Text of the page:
This guide is for anyone collecting payments after selling real estate with seller financing. I mention this upfront because selling real estate contracts means different things to different people.
This guide isn’t for you if you are a real estate “wholesaler” who places properties under a purchase contract then assigns (sells) the agreement to another investor. You also sell contracts, but learning how to wholesale for profit requires a lot more than a single article.
Here’s what you will learn:
- The types of seller financed contracts
- What it means to sell a contract
- Who buys seller financed contracts
- The contract selling process
- How to sell for the highest price
Okay, let’s get started.
Types of Seller Financed Real Estate Contracts
When someone sells real estate and seller finances, they exchange property for paper. If I sell you a home, and you give me a written promise to pay over several months or years, I end up with paper, and you end up with a house. But if you stop making payments, you probably won’t have the house much longer. The paper (aka contract) serves as a promise to pay with specific terms such as an interest rate, payment schedule, etc.
Depending on where you live, and the agreement is structured, seller-financed real estate contracts are referred to by many names:
- Promissory Note
- Contract For Deed
- Land Contract
- Installment Contract
- Installment Sale Agreement
- Real Estate Contract
- Real Estate Installment Note
- Bond For Deed
No matter what your contract is called, it always includes a promise to pay and payment terms.
What Happens When Selling A Real Estate Contract?
Let’s say you sold a property for $120,000. The buyer gave you a $20,000 down payment, and you agreed to accept the rest at 120 monthly payments with 7% interest.
After collecting 30 payments, you decide to sell the remainder of the contract. You’ll be selling the right for someone else to receive the remaining loan balance per the contract’s terms.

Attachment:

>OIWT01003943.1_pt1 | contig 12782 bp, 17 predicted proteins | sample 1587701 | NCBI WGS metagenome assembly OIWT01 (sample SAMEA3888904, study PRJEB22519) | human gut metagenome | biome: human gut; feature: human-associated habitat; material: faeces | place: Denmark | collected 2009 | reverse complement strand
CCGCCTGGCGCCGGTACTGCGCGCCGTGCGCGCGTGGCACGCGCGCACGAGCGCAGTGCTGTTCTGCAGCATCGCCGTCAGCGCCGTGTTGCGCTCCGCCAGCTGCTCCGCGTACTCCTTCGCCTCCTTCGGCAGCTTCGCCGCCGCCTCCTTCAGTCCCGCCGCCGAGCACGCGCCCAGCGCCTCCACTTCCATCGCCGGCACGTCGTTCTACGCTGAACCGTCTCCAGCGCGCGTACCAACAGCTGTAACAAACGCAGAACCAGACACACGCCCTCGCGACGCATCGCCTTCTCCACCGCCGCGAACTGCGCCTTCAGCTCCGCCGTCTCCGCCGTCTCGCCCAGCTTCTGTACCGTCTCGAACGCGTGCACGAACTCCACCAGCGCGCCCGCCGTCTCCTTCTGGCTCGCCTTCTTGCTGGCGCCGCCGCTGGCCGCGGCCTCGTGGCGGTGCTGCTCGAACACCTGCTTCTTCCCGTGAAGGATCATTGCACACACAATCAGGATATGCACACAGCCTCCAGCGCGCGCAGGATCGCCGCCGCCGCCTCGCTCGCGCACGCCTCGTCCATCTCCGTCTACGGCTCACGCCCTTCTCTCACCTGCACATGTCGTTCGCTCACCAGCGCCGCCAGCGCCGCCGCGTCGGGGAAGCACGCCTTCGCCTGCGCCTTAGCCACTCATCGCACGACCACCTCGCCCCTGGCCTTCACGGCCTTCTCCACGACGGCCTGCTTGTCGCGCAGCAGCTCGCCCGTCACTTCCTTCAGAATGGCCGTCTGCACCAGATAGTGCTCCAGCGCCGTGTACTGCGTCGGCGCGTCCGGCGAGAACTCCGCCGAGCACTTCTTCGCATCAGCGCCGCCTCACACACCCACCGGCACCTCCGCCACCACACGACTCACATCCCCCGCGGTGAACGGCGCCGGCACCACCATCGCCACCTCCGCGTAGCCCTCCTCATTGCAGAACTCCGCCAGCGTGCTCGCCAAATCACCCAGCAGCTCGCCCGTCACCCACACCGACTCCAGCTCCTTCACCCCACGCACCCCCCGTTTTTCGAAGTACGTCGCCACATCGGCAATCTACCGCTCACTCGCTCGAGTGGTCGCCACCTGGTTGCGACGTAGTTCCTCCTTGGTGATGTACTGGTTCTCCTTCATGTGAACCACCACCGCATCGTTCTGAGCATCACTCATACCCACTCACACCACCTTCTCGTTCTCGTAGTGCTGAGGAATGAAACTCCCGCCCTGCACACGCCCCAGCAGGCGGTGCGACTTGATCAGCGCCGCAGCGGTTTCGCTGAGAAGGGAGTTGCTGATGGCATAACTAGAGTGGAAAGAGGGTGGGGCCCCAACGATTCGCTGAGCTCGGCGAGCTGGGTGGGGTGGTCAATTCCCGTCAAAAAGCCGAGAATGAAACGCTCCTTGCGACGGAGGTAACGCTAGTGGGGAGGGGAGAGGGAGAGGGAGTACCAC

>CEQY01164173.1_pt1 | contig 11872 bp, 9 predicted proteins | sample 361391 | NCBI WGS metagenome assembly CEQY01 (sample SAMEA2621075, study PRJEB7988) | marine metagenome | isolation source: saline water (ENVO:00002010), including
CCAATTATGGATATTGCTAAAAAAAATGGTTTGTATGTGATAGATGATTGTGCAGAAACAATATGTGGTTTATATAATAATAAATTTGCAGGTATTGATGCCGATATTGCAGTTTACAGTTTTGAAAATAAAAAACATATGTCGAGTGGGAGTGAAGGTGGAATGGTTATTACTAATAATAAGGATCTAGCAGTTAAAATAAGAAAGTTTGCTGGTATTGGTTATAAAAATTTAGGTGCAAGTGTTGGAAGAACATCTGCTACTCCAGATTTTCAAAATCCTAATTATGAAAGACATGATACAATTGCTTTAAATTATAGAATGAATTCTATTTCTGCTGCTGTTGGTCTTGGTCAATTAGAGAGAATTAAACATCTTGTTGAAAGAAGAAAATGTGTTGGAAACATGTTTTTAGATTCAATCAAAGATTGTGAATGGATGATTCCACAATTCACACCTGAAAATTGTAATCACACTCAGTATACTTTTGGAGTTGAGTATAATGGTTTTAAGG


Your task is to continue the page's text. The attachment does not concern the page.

If the property buyer continues making payments as scheduled, whoever buys the contract will receive 70 monthly payments. If they pay off early, the contract buyer will receive whatever balance is due at that time. And if the buyer defaults, the new contract holder will have the right to enforce their contract through foreclosure, forfeiture, or possibly other means.
For the property buyer, the only change following the sale will be where they make payments. The contract terms and outstanding balance remain the same.
Who Will Buy My Real Estate Contract?
Real estate contracts are traded in the secondary market. Major financial institutions do it daily, and it’s more common than people realize in the seller-financed world. Why? Life changes, financial needs, estates, divorce, etc.
Note Buyers (such as Porch Swing Funding), independent note investors, a few banks, and specialized hedge funds buy seller-financed contracts.
The banks and hedge funds tend to work directly with industry insiders. Independent investors mostly fly below the radar.
However, professional Note Buyers spend a great deal of effort using direct mail and online ads to connect with “mom and pop” contract holders. They also develop relationships with CPAs, Attorneys, and title companies in their regular course of business.
The best place to start is to seek referrals from those in your network. If that doesn’t work, try searching online.
The Contract Selling Process
Selling real estate contracts involves four main steps:
- Obtain a quote
- Sign an option agreement
- Due diligence performed by the buyer
Obtain A Quote
Let’s say someone called offering to sell you a used car. And let’s also say you don’t know the person or anything about the vehicle. What would you need to know? Make? Model? Miles? Condition? Has it ever been in an accident?
No two used cars are the same. The same is true for real estate contracts.
A Note Buyer will need to know about:
- The sale of the real estate
- The condition and estimated value of the real estate
- The contract terms and payment history
- The type of contract
- The borrowers